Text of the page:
After farmers protest, India asks what they want: Give us policies that work

By Anupam Khera Commonwealth leaders will meet in Australia next week for the annual summit to discuss ways to improve the lives of the people in developing countries. In a show of its concern,…

After farmers protest, India asks what they want: Give us policies that work

By Anupam Khera

Commonwealth leaders will meet in Australia next week for the annual summit to discuss ways to improve the lives of the people in developing countries. In a show of its concern, India held a press conference last week to announce that its farmers will be involved in the political process in Australia as one of the 500 citizens.

For the last year, farmers in Maharashtra state have been protesting government policies that penalize farmers for falling to rain and sell their produce as cheap as they can to large corporates.

The farmers in India’s richest state are united in their opinion. Their message has gone viral and caught the attention of thousands of people around the world.

What have the farmers on strike in India been protesting?

The farmers want Parliament to reform farm policies so that large agricultural corporations do not pay state-curtailed prices for their produce. They also want to be given the benefit of farmers’ credit-pooling policies which would allow them to borrow from multiple banks without collateral.

Farmers are seeking revision of Maharashtra’s Agricultural Produce Market Committees Act, which puts major restrictions on the farmer’s bargaining power and the size of the harvest, and the allotment of government land to industrial expansion for wholesale and retail market purposes. These problems disproportionately affect small, medium and marginal farmers who do not own land or have it surrendered to a private investor, a violation of the Maharashtra government’s 1996 land-swap policy, which envisaged an industrial corridor connecting Mumbai and Ahmedabad.

Farmers in other states have similar problems.

In May this year, the Madhya Pradesh government announced a plan to increase the state’s kharif crop yield by 20 percent while reducing the number of farmers willing to plant rice. According to observers, this decision was based on the premise that this would be the most economically viable course of action for the farmers. Besides doubling farmers’ produce prices, which, had it happened, would have killed the remunerative price margins necessary for poor farmers to even pay for the growing value of their produce.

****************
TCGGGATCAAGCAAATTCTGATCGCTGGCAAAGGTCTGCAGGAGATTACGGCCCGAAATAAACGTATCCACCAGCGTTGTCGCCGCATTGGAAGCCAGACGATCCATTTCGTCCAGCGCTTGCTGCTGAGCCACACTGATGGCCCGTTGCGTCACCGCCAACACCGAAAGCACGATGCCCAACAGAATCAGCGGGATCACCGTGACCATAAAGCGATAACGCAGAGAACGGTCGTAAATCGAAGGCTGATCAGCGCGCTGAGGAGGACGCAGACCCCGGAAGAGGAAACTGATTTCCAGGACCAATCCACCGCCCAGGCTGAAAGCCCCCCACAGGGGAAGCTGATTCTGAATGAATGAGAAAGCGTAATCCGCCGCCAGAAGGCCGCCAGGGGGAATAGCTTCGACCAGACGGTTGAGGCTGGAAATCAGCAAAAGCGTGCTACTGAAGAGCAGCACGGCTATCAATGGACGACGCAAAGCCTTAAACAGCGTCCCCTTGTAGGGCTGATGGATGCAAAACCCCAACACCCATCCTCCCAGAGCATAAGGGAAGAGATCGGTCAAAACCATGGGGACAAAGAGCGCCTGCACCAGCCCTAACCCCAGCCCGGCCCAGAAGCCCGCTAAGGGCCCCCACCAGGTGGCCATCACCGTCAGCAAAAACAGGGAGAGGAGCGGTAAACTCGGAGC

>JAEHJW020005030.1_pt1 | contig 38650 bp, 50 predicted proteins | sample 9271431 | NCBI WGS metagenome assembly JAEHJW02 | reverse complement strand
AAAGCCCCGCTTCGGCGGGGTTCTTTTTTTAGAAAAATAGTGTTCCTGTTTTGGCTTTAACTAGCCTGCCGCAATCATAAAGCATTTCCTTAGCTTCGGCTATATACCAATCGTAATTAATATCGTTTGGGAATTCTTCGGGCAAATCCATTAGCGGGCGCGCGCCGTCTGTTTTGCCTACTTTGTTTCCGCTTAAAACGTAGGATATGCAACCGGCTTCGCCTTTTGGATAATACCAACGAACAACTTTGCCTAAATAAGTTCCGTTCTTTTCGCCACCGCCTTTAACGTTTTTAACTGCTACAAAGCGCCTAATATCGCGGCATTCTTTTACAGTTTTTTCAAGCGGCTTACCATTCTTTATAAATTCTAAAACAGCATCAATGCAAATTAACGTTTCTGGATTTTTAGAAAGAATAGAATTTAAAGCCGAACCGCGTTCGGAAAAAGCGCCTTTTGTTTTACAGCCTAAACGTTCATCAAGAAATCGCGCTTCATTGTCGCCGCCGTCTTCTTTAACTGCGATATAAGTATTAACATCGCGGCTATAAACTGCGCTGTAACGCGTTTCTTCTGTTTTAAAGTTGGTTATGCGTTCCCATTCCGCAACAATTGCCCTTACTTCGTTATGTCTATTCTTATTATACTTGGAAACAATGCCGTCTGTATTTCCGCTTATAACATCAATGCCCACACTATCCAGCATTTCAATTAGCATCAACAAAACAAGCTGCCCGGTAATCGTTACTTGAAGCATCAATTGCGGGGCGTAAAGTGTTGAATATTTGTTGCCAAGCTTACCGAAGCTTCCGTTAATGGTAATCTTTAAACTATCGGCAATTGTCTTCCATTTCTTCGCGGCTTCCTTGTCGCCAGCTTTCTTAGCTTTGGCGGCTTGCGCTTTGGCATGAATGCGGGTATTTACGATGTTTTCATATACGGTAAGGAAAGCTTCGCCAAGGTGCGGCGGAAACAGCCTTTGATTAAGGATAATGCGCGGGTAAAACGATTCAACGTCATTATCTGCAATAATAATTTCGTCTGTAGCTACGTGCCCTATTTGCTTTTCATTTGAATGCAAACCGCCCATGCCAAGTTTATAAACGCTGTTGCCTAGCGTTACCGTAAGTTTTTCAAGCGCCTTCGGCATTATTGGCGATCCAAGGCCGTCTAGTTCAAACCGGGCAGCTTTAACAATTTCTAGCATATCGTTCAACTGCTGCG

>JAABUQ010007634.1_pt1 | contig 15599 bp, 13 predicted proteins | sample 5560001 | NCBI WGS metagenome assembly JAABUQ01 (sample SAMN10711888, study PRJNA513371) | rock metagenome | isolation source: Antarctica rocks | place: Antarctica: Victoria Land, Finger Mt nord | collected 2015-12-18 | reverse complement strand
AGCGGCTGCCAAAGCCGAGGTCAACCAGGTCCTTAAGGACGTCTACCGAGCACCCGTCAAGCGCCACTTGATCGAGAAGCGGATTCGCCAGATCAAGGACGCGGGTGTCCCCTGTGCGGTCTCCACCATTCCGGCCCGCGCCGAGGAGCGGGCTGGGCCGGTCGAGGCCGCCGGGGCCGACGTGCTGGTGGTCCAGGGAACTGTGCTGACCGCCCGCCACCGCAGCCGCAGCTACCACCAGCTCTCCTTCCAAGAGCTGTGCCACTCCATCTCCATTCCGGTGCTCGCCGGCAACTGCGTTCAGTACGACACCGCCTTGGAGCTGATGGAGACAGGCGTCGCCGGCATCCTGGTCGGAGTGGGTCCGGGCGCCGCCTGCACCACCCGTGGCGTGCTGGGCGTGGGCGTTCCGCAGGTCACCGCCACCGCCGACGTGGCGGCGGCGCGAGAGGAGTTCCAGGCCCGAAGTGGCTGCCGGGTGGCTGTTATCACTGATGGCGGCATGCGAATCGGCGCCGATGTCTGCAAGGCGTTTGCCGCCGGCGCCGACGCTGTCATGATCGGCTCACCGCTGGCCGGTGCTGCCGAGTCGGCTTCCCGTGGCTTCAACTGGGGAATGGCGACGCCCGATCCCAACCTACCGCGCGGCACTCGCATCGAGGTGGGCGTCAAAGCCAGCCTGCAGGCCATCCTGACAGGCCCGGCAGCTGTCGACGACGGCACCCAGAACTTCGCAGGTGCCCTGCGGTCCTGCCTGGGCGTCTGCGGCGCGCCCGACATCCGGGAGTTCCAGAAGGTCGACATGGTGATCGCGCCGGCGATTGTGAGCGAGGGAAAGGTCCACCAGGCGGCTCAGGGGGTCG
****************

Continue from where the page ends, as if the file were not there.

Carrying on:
This assumes significance because, post-monsoon harvesting in India is critical for the population, which relies on perishables for their livelihood.

The farmers whose incomes had, over the past decade, declined by 15 percent due to the government’s price-support system, had more reason to protest the government’s “new policy” of tripling rice prices.

Unburdened by inflation, they were making a good living selling at small, manageable margins on the traditional markets.

By ensuring that all agricultural produce would be distributed at sufficient prices, the government was in effect punishing the small farmer who has not exploited the market.

What is the Bihar government doing?

The Bihar government is fast-tracking its farmer debt collection program, which targets mostly farming families, by working with the village committees. As part of the program, committees can collect and transfer a loan from banks within 30 days without having to go through any government channels, unlike the old piecemeal scheme the previous government of Nitish Kumar.

Bihar already has a system of banks distributing agriculture loans to individual farmers without knowing any details about them. After paying the bank fee of 1 percent, the farmer is granted a loan of Rs.20,000 per crop year from which he pays the remaining amount for purchases at the market.

Another problem faced by small and marginal farmers is the monopolization of food procurement by big food companies, an activity based in procurement in the private sector.

It is shocking that a policy maker of Bihar’s stature has not realized that, since 1996, the state has been a centre of corporate manipulation and business takeovers.

The result is that, in a state dominated by tribals, landless, and marginal farmers, many people who could never have bought a house do have property in those cities that also are corporate hubs. This is an issue of serious injustice.

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